Hoover fellows Perry and McCarthy announced as Stanford Engineering Heroes

Tuesday, December 4, 2012
Designing a turbine requires the collaboration of engineers from many fields, as
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William J. Perry, a senior fellow at the Hoover Institution and the Freeman Spogli Institute of International Studies as well as the Michael and Barbara Berberian Professor at Stanford University, and John McCarthy (1927–2011), a former Hoover fellow and a professor of computer science at Stanford, were among the seven former faculty and alumni who were selected as the 2012 Stanford Engineering Heroes.

“Established in 2010, the Heroes program celebrates the groundbreaking achievements of the most accomplished engineers associated with the Stanford School of Engineering and the profound effect engineering has on people's everyday lives” (Stanford Report).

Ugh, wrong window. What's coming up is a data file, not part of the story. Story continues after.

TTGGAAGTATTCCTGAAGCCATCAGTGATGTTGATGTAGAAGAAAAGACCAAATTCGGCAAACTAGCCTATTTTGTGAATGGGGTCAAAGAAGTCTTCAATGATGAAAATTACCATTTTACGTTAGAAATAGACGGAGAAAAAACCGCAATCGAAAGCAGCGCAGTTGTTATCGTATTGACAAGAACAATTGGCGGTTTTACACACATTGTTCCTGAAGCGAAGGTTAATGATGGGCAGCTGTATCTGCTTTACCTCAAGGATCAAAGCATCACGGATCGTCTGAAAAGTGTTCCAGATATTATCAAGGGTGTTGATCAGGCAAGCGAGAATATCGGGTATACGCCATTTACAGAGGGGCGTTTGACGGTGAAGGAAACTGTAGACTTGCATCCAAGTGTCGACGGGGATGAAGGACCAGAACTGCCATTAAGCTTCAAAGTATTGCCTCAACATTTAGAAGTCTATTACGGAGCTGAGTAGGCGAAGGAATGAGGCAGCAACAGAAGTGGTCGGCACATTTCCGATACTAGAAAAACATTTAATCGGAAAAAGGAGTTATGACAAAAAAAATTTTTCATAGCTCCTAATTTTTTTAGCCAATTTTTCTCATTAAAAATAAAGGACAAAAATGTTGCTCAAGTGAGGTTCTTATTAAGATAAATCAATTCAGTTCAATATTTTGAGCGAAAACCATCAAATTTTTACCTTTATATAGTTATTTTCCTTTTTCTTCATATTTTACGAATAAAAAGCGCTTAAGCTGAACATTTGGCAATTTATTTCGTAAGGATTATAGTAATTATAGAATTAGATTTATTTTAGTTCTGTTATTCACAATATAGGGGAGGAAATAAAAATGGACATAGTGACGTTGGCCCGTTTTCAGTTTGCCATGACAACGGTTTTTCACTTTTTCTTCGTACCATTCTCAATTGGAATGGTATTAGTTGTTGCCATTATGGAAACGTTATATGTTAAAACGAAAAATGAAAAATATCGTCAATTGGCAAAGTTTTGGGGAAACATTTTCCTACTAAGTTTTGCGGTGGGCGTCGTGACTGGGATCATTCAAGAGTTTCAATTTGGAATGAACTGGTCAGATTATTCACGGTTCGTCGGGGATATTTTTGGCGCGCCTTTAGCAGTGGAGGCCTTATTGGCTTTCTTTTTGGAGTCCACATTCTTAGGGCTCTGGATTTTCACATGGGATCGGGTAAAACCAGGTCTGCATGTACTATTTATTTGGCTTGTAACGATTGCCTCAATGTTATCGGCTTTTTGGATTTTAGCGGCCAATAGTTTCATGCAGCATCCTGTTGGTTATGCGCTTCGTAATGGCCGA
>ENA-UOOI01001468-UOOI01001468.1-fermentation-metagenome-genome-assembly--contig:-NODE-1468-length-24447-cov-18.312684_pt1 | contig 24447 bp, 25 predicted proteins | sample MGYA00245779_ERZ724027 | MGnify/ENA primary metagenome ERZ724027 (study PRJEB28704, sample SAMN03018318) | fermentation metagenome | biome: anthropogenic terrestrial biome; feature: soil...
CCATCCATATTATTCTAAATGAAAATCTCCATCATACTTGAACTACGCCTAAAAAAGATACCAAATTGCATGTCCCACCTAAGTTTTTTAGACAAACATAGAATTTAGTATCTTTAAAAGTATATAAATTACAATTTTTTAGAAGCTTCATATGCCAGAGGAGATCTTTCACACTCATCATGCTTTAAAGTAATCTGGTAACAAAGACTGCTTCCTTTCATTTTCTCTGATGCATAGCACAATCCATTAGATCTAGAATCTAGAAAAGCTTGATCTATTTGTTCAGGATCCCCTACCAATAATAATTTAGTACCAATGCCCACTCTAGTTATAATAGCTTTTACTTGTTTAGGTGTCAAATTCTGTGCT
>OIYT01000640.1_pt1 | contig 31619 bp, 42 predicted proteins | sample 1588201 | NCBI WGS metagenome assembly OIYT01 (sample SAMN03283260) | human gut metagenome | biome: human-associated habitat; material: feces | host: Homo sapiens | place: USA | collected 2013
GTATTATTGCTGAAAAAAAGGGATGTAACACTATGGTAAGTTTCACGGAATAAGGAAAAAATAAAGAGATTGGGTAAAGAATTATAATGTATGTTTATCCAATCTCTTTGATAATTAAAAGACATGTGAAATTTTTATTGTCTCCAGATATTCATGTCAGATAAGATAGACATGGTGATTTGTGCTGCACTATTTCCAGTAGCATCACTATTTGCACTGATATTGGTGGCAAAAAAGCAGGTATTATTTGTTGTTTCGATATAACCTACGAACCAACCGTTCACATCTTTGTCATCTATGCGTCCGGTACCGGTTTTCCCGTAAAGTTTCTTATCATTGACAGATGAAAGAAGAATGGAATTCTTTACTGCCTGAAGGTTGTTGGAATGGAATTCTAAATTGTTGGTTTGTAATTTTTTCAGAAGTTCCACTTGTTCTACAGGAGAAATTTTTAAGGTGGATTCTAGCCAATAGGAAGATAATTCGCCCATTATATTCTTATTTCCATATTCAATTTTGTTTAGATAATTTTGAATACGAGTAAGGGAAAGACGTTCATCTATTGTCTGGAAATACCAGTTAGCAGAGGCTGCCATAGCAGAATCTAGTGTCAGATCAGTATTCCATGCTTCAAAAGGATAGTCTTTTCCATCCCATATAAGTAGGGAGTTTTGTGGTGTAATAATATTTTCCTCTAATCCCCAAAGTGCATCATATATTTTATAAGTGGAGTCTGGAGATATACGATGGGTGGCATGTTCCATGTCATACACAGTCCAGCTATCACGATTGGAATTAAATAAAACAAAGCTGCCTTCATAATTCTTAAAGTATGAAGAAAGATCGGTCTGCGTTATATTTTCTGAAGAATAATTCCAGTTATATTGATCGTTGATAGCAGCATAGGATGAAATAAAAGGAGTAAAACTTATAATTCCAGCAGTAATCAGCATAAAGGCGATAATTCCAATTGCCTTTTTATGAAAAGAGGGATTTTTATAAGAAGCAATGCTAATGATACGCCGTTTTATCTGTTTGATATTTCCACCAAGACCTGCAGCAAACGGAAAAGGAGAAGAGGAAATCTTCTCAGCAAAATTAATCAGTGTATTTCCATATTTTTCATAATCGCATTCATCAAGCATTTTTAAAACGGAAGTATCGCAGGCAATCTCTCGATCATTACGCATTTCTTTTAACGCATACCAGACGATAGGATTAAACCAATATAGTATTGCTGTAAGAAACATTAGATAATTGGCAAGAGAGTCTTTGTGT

Perry was the nineteenth secretary of defense for the United States, serving from February 1994 to January 1997. He previously served as deputy secretary of defense (1993–94) and as undersecretary of defense for research and engineering (1977–81). He is an expert in US foreign policy, national security, and arms control.

McCarthy was a prominent figure in the field of artificial intelligence. Credited with coining the term artificial intelligence, he went on to define the discipline for more than five decades from his post at Stanford. In his career, he developed the programming language LISP, played computer chess via telegraph with opponents in Russia, and invented computer time-sharing, an advance that greatly improved the efficiency of distributed computing and predated cloud computing by decades. He was a member of the National Academy of Sciences, the National Academy of Engineering, and the American Academy of Arts and Sciences. (Stanford Report)

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